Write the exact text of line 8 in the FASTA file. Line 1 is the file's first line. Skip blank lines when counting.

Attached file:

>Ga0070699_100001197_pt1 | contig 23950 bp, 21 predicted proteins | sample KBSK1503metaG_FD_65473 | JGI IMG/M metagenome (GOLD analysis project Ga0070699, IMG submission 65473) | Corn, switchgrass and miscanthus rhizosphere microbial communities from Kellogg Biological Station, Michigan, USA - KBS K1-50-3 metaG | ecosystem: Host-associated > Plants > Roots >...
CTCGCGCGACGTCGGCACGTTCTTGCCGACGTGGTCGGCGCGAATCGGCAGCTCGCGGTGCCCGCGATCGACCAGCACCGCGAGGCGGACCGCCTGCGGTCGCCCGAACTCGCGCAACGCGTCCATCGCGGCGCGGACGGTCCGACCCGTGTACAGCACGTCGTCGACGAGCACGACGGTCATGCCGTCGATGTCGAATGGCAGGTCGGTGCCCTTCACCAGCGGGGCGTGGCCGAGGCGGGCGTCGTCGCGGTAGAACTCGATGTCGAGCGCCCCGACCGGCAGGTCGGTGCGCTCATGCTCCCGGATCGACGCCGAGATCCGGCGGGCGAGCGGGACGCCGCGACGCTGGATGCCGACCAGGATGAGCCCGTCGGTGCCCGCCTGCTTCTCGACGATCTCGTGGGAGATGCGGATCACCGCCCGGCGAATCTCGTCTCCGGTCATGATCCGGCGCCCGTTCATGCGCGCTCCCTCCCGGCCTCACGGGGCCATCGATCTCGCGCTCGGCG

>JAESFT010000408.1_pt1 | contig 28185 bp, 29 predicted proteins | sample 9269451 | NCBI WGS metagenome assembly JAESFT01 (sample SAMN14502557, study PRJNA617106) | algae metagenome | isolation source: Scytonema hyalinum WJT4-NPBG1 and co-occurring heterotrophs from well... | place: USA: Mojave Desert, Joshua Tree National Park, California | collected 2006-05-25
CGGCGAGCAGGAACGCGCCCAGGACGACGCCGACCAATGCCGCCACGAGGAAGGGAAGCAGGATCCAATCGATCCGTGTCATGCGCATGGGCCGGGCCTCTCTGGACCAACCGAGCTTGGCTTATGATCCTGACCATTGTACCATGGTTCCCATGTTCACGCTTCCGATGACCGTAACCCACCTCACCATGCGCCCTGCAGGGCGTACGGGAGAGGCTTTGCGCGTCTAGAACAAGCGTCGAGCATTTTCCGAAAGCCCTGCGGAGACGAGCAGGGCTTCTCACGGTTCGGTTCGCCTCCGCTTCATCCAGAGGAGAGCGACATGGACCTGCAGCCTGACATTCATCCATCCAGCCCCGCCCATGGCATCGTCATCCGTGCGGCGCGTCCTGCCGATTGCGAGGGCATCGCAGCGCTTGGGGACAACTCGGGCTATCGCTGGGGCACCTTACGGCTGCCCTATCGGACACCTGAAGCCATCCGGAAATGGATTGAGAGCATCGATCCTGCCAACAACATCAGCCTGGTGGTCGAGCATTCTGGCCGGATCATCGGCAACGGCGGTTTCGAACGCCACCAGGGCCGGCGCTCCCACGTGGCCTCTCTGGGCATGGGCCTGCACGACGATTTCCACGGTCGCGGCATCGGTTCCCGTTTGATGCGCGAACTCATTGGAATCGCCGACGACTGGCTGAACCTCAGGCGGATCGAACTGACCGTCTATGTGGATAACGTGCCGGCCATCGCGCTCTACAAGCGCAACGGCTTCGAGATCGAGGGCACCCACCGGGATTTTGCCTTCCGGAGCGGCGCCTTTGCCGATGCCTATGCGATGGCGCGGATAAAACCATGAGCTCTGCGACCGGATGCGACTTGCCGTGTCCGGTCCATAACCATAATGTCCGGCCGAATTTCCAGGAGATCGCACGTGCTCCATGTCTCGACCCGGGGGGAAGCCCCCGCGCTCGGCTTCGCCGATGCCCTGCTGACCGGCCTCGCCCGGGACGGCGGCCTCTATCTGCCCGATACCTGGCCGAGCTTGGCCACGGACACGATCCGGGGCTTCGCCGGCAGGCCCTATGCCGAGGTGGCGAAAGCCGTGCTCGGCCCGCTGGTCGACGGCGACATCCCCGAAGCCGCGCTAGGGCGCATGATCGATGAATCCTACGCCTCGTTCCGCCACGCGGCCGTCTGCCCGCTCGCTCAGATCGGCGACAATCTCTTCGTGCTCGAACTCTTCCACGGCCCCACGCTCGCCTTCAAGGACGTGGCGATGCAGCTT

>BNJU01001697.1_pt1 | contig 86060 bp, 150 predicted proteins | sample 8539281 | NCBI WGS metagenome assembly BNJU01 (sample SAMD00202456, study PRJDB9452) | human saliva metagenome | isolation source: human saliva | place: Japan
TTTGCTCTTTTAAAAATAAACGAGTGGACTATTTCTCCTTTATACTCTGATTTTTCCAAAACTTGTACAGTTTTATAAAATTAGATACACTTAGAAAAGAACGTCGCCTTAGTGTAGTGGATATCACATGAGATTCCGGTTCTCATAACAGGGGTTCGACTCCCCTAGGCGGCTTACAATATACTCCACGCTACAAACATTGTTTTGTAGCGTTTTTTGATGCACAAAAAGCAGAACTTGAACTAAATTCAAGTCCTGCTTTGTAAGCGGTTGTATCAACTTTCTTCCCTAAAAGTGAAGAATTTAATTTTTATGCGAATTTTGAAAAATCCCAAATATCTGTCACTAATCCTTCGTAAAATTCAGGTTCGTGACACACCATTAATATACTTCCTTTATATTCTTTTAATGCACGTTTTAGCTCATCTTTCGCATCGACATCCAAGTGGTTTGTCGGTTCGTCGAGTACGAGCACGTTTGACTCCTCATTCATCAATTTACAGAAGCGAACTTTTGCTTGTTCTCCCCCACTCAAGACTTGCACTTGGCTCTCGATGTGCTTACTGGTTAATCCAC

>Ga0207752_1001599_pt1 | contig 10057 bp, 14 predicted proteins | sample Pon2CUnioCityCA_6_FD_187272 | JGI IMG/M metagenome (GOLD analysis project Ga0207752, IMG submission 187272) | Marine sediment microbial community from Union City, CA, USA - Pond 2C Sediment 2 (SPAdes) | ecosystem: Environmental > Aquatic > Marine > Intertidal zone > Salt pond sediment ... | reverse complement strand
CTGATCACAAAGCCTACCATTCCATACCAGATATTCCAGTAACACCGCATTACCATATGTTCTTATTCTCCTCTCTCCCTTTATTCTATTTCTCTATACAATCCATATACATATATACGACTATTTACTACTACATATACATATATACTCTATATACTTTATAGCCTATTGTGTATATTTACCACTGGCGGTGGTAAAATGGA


CTGATCACAAAGCCTACCATTCCATACCAGATATTCCAGTAACACCGCATTACCATATGTTCTTATTCTCCTCTCTCCCTTTATTCTATTTCTCTATACAATCCATATACATATATACGACTATTTACTACTACATATACATATATACTCTATATACTTTATAGCCTATTGTGTATATTTACCACTGGCGGTGGTAAAATGGA